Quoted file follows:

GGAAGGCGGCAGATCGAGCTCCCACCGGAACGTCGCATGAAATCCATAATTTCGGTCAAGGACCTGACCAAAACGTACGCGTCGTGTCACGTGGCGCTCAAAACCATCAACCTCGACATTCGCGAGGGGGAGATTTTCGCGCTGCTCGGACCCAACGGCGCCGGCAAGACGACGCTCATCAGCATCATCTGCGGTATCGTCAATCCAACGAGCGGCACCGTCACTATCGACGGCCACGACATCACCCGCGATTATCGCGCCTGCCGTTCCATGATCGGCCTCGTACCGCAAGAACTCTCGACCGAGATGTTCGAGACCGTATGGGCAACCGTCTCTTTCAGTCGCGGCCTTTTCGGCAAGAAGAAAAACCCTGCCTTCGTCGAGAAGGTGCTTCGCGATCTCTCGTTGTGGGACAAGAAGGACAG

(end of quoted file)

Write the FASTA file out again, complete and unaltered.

GGAAGGCGGCAGATCGAGCTCCCACCGGAACGTCGCATGAAATCCATAATTTCGGTCAAGGACCTGACCAAAACGTACGCGTCGTGTCACGTGGCGCTCAAAACCATCAACCTCGACATTCGCGAGGGGGAGATTTTCGCGCTGCTCGGACCCAACGGCGCCGGCAAGACGACGCTCATCAGCATCATCTGCGGTATCGTCAATCCAACGAGCGGCACCGTCACTATCGACGGCCACGACATCACCCGCGATTATCGCGCCTGCCGTTCCATGATCGGCCTCGTACCGCAAGAACTCTCGACCGAGATGTTCGAGACCGTATGGGCAACCGTCTCTTTCAGTCGCGGCCTTTTCGGCAAGAAGAAAAACCCTGCCTTCGTCGAGAAGGTGCTTCGCGATCTCTCGTTGTGGGACAAGAAGGACAG